Rhett, more drunk than Scarlett has ever seen him, returns home from the party long after Scarlett. His eyes are bloodshot, and his mood is dark and violent. He enjoins Scarlett to drink with him. Not wanting him to know she is fearful of him, she throws back a drink and gets up from her chair to go back to her bedroom. He stops her and pins her shoulders to the wall.

She tells him he is jealous of Ashley, and Rhett accuses her of "crying for the moon" [29] over Ashley. He tells her they could have been happy together saying, "for I loved you and I know you. Scarlett finds herself missing him, but she is still unsure if Rhett loves her, having said it while drunk.

She learns she is pregnant with her fourth child. When Rhett returns, Scarlett waits for him at the top of the stairs. She wonders if Rhett will kiss her, but to her irritation, he does not.

He says she looks pale. She says it's because she is pregnant. He sarcastically asks if the father is Ashley. She calls Rhett a cad and tells him no woman would want his baby. He says, "Cheer up, maybe you'll have a miscarriage. She is seriously ill for the first time in her life, having lost her child and broken her ribs. Rhett is remorseful, believing he has killed her. Sobbing and drunk, he buries his head in Melanie's lap and confesses he has been a jealous cad.

Scarlett, who is thin and pale, goes to Tara, taking Wade and Ella with her, to regain her strength and vitality from "the green cotton fields of home. She finds Rhett's attitude has noticeably changed. He is sober, kinder, polite—and seemingly disinterested. Though she misses the old Rhett at times, Scarlett is content to leave well enough alone. Bonnie is four years old in Spirited and willful, she has her father wrapped around her finger and giving in to her every demand.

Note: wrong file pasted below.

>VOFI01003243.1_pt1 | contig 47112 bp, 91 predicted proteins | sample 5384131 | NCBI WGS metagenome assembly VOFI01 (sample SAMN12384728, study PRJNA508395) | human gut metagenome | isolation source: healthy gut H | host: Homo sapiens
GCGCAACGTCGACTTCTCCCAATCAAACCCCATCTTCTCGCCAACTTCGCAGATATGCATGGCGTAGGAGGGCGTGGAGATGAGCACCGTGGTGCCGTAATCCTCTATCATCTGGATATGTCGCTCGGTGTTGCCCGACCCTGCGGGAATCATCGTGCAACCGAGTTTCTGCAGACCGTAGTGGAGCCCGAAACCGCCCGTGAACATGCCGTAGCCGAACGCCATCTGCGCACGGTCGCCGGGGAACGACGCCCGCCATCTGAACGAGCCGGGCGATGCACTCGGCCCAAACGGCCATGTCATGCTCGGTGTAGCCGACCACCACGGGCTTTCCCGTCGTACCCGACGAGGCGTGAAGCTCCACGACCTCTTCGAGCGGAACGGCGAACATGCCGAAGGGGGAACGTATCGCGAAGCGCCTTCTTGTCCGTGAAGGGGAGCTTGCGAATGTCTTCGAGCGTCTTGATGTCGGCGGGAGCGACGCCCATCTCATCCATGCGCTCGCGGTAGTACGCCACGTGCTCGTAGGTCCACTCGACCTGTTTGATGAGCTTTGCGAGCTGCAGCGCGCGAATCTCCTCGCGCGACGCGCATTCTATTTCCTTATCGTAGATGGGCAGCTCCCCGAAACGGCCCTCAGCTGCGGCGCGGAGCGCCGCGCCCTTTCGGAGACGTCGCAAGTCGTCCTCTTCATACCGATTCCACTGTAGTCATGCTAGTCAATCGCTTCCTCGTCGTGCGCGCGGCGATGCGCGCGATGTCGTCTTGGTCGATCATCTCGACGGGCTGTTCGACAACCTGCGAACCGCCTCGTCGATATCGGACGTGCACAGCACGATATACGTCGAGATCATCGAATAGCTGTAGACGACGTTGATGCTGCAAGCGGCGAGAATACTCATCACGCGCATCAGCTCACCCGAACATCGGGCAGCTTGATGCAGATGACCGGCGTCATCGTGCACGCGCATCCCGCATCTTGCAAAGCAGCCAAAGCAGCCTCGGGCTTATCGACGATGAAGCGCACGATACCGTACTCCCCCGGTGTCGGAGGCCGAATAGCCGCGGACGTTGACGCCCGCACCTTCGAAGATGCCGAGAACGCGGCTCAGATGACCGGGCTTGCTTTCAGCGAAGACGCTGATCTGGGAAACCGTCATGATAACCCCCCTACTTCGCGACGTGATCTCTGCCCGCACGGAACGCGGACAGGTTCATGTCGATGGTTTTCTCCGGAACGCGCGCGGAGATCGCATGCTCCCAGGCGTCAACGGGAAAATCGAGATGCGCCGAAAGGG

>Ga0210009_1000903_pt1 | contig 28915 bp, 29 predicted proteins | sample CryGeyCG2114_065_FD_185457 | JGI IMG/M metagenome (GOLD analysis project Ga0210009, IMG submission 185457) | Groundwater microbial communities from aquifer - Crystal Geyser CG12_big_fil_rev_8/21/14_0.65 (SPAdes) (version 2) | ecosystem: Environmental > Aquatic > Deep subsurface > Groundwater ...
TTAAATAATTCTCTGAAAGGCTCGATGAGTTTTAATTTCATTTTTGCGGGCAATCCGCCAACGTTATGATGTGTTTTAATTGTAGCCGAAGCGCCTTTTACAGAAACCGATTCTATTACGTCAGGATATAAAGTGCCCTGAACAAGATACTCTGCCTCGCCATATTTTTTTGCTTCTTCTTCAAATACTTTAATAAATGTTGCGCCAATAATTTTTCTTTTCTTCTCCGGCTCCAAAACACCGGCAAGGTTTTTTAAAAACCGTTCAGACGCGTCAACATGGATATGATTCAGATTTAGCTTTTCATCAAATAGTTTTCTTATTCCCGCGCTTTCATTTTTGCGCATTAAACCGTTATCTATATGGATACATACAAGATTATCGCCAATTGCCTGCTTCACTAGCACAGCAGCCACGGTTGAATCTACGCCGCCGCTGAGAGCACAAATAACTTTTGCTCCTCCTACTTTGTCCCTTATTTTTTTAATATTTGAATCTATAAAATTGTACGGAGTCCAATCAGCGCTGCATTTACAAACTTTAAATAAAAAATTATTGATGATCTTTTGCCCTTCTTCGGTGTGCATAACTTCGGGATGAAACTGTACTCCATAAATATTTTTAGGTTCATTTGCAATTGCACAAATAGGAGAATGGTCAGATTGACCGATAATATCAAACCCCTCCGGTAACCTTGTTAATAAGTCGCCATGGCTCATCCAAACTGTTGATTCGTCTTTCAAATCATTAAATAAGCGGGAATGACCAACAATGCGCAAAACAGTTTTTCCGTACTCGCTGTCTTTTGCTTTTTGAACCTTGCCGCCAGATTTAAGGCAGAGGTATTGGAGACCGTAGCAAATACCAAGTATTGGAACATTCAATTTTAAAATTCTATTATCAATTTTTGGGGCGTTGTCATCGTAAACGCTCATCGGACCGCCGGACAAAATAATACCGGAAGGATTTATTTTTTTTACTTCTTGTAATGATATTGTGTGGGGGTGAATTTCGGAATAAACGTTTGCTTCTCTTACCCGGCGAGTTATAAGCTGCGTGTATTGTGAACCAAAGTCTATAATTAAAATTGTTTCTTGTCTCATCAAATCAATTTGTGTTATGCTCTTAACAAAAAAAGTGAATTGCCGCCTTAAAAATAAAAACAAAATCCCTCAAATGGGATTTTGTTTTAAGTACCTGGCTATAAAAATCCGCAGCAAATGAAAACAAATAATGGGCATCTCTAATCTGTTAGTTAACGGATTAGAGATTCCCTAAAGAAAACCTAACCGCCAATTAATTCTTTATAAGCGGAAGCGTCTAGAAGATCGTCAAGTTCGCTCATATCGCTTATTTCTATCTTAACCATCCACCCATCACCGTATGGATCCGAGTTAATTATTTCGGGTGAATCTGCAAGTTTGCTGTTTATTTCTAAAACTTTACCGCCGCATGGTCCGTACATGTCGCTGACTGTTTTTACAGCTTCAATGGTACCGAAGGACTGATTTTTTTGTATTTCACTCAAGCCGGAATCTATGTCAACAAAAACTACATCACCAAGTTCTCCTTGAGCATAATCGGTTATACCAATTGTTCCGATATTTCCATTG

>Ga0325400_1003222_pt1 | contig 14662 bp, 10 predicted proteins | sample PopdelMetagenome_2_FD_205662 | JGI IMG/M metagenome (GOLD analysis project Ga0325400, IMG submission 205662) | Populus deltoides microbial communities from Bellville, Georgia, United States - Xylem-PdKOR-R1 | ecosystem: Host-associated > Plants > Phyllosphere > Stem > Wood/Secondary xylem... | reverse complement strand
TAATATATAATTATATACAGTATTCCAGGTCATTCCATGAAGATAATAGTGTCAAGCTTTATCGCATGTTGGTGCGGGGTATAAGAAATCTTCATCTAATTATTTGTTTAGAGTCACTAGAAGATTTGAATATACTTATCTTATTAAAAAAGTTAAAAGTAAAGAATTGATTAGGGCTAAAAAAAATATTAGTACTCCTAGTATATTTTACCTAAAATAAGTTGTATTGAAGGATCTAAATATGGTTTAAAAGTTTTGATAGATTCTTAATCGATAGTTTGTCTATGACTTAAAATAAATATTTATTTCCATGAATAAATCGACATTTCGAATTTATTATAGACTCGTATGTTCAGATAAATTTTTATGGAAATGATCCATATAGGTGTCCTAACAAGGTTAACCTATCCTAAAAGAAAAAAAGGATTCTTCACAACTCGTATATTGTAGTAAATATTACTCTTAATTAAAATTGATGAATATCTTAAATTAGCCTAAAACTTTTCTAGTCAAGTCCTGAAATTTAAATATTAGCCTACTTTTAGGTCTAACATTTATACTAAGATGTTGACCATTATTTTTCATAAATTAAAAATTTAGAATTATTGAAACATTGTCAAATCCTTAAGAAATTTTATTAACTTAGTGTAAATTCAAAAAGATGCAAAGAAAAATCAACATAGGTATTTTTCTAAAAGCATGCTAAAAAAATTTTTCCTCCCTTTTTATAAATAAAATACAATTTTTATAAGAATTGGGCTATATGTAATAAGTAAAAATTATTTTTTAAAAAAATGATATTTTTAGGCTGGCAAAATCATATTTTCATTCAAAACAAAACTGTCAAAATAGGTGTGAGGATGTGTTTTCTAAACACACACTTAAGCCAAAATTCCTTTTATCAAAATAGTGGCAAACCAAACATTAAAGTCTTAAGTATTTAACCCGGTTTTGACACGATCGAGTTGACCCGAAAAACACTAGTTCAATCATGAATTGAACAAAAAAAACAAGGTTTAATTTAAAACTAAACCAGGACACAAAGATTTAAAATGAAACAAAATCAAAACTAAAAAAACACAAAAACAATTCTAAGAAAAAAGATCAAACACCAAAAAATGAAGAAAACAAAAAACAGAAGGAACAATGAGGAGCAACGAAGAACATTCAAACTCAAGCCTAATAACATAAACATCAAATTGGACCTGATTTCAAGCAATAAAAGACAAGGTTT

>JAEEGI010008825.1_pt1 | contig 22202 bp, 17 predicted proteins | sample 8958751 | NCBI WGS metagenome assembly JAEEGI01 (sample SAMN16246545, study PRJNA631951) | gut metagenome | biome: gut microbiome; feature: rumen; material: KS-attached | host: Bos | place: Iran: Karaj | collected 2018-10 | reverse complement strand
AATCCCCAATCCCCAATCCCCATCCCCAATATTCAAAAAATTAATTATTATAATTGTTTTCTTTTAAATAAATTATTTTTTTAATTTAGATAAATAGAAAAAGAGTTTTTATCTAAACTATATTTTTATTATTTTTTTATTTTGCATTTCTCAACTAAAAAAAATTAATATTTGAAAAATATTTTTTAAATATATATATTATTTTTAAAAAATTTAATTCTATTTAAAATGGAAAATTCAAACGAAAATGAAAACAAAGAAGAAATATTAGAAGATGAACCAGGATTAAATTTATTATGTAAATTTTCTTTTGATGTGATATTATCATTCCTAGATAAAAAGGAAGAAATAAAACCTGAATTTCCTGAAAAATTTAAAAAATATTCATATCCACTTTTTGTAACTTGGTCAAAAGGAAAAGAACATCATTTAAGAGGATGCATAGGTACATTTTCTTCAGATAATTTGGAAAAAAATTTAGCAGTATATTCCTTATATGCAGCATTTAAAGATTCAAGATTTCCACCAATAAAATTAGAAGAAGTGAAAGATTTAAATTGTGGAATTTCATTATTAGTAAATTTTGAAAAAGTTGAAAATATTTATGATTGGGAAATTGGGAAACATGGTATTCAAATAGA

Even Scarlett is jealous of the attention Bonnie gets. Rhett rides his horse around town with Bonnie in front of him, but Mammy insists it is not fitting for a girl to ride a horse with her dress flying up. Rhett heeds her words and downloads Bonnie a Shetland pony , whom she names "Mr. Butler," and teaches her to ride sidesaddle. Then Rhett pays a boy named Wash twenty-five cents to teach Mr.

Butler to jump over wood bars.

When Mr. Butler is able to get his fat legs over a one-foot bar, Rhett puts Bonnie on the pony, and soon Mr. Butler is leaping bars and Aunt Melly's rose bushes. Wearing her blue velvet riding habit with a red feather in her black hat, Bonnie pleads with her father to raise the bar to one and a half feet.

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He gives in, warning her not to come crying if she falls. Bonnie yells to her mother, "Watch me take this one! Bonnie breaks her neck in the fall, and dies.

In the dark days and months following Bonnie's death, Rhett is often drunk and disheveled, while Scarlett, though deeply bereaved also, seems to hold up under the strain. With the untimely death of Melanie Wilkes who was pregnant again, a short time later, Rhett decides he only wants the calm dignity of the genial South he once knew in his youth and leaves Atlanta to find it. Meanwhile, Scarlett dreams of love that has eluded her for so long. However, she still has Tara and knows she can win Rhett back, because "tomorrow is another day.